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What Is Summary Administration?

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Tampa Probate Lawyer / Tampa Summary Administration Lawyer

Tampa Summary Administration Lawyer

Summary administration is a streamlined probate process that can sometimes be used for smaller, less complicated estates. The goal of summary administration is to make the probate process quicker and easier. However, it may not be the best choice in all situations.

An estate is not required to use summary administration, even if it is eligible. Instead, the representative of the estate can opt for formal administration.

When Can Summary Administration Be Used?

Summary administration isn’t available for many estates in Florida. In order to qualify for summary administration, one or more of the following criteria must be met:

  • The Will does not state that formal administration is required.
  • The estate is worth $75,000 or less.
  • The deceased has been dead for more than two years.

What Is the Process of Summary Administration?

Unlike formal administration, a personal representative is not appointed in an estate going through summary administration. If no personal representative exists, the petition to begin the process can be brought by the spouse of the deceased, the beneficiaries of the estate, or someone acting on behalf of one of the beneficiaries (such as a legal guardian). The process is as follows:

  • Petition for Summary Administration. This petition should identify assets, known liabilities, and beneficiaries of the estate.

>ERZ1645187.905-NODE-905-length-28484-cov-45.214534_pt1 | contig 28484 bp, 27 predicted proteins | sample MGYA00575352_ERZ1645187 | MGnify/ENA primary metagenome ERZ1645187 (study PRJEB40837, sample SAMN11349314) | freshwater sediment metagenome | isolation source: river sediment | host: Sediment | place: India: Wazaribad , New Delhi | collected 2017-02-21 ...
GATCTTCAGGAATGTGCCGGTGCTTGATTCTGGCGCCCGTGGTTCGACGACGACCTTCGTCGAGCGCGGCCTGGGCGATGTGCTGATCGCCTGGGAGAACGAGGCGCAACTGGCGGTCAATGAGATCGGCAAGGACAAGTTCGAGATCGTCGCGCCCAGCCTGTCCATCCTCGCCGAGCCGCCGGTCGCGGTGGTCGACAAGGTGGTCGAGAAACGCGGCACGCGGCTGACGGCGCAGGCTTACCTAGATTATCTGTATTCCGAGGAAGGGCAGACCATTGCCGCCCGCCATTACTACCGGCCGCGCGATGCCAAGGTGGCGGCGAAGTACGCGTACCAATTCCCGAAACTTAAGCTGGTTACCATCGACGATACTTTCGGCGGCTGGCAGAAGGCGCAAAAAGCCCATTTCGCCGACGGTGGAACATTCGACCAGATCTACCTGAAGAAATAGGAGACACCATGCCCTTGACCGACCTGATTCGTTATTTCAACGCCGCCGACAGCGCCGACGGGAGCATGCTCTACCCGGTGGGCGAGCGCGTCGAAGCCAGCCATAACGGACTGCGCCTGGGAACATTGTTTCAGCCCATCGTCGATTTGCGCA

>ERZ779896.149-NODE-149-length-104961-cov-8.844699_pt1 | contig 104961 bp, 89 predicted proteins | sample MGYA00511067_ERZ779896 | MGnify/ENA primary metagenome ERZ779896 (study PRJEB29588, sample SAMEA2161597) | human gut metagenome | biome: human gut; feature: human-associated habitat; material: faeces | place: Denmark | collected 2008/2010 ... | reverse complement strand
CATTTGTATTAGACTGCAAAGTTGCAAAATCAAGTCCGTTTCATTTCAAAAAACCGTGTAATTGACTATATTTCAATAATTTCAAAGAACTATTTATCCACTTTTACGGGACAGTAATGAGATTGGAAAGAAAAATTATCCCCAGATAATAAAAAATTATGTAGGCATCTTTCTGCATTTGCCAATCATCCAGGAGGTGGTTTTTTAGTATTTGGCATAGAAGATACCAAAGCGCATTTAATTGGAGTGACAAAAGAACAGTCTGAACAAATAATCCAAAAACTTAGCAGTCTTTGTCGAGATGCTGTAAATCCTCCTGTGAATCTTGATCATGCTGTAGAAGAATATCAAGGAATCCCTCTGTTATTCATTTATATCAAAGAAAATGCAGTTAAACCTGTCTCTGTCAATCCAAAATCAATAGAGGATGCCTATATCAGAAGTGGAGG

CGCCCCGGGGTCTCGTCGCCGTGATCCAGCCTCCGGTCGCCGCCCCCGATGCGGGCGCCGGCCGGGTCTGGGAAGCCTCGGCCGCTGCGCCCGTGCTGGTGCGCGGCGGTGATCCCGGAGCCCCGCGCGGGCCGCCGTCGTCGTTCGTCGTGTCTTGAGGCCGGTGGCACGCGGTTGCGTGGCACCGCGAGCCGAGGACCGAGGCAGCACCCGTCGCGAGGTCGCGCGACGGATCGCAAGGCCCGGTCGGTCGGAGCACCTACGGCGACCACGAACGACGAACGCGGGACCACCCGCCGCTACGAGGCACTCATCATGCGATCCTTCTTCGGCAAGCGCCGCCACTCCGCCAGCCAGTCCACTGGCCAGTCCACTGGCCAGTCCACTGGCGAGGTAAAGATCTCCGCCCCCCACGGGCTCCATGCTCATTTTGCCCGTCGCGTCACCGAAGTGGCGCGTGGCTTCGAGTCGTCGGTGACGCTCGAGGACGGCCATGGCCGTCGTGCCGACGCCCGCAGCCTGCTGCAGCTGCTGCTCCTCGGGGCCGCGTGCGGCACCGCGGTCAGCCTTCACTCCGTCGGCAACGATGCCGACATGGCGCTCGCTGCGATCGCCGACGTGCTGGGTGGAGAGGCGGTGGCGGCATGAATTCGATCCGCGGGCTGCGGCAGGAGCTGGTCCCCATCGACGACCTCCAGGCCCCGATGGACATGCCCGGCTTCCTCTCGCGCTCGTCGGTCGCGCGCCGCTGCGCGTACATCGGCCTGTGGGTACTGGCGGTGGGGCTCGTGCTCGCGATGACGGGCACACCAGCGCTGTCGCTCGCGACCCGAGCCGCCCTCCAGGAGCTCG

• Notify creditors. The petitioner should perform a good-faith search for anyone owed money by the estate to notify them of the proceedings. Payment should be made from the assets of the estate.
  • Order of Summary Administration. The court accepts that creditors have been paid and allows distribution of assets to beneficiaries.

Should I Choose Summary Administration or Formal Administration?

Summary administration is often the faster, cheaper option. However, if the estate is complicated in any way, if assets of the estate are not exempt, if the beneficiaries reside outside of Florida, or if the deceased owned property out of state or in a different Florida county, summary administration can get very complicated, very quickly.

In addition, the lack of a personal representative means there’s not necessarily a single person handling estate issues. This can lead to confusion and conflict among family members.

Summary administration may be appropriate only for estates with very few assets or certain types of assets, and no complicating factors. For all other estates, formal administration may wind up being a better choice.

Need some help determining what makes the most sense for your situation? Contact Messina Law Group today to request a consultation.

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